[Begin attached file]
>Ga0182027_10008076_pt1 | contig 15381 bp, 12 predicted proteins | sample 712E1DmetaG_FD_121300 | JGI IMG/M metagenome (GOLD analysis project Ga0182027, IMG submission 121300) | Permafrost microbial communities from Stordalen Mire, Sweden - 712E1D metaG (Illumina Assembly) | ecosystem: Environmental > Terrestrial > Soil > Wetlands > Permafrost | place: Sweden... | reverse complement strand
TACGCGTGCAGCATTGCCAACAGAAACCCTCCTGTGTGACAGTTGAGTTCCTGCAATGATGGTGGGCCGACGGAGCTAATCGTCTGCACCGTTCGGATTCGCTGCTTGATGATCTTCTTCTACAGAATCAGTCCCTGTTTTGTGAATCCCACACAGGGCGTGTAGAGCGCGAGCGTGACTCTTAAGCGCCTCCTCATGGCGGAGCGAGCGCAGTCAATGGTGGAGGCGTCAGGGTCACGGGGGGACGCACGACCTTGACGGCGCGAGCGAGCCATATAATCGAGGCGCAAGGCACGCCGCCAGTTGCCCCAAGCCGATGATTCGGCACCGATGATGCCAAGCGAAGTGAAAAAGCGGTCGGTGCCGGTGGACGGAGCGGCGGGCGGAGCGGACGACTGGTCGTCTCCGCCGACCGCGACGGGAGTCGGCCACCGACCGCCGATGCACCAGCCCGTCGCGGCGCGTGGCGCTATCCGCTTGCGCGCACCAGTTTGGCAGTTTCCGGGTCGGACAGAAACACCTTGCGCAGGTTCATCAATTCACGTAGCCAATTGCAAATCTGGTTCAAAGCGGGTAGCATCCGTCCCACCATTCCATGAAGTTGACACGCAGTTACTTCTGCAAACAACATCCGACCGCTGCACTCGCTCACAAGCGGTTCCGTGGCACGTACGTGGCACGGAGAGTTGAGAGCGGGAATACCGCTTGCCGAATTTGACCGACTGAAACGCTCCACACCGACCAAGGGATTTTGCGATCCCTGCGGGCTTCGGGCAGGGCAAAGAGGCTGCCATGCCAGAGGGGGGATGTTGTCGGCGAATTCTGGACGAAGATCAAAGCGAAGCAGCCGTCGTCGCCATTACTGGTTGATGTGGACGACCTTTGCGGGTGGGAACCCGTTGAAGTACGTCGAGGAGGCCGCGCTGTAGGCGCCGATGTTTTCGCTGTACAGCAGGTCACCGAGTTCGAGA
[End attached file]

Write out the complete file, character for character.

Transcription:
>Ga0182027_10008076_pt1 | contig 15381 bp, 12 predicted proteins | sample 712E1DmetaG_FD_121300 | JGI IMG/M metagenome (GOLD analysis project Ga0182027, IMG submission 121300) | Permafrost microbial communities from Stordalen Mire, Sweden - 712E1D metaG (Illumina Assembly) | ecosystem: Environmental > Terrestrial > Soil > Wetlands > Permafrost | place: Sweden... | reverse complement strand
TACGCGTGCAGCATTGCCAACAGAAACCCTCCTGTGTGACAGTTGAGTTCCTGCAATGATGGTGGGCCGACGGAGCTAATCGTCTGCACCGTTCGGATTCGCTGCTTGATGATCTTCTTCTACAGAATCAGTCCCTGTTTTGTGAATCCCACACAGGGCGTGTAGAGCGCGAGCGTGACTCTTAAGCGCCTCCTCATGGCGGAGCGAGCGCAGTCAATGGTGGAGGCGTCAGGGTCACGGGGGGACGCACGACCTTGACGGCGCGAGCGAGCCATATAATCGAGGCGCAAGGCACGCCGCCAGTTGCCCCAAGCCGATGATTCGGCACCGATGATGCCAAGCGAAGTGAAAAAGCGGTCGGTGCCGGTGGACGGAGCGGCGGGCGGAGCGGACGACTGGTCGTCTCCGCCGACCGCGACGGGAGTCGGCCACCGACCGCCGATGCACCAGCCCGTCGCGGCGCGTGGCGCTATCCGCTTGCGCGCACCAGTTTGGCAGTTTCCGGGTCGGACAGAAACACCTTGCGCAGGTTCATCAATTCACGTAGCCAATTGCAAATCTGGTTCAAAGCGGGTAGCATCCGTCCCACCATTCCATGAAGTTGACACGCAGTTACTTCTGCAAACAACATCCGACCGCTGCACTCGCTCACAAGCGGTTCCGTGGCACGTACGTGGCACGGAGAGTTGAGAGCGGGAATACCGCTTGCCGAATTTGACCGACTGAAACGCTCCACACCGACCAAGGGATTTTGCGATCCCTGCGGGCTTCGGGCAGGGCAAAGAGGCTGCCATGCCAGAGGGGGGATGTTGTCGGCGAATTCTGGACGAAGATCAAAGCGAAGCAGCCGTCGTCGCCATTACTGGTTGATGTGGACGACCTTTGCGGGTGGGAACCCGTTGAAGTACGTCGAGGAGGCCGCGCTGTAGGCGCCGATGTTTTCGCTGTACAGCAGGTCACCGAGTTCGAGA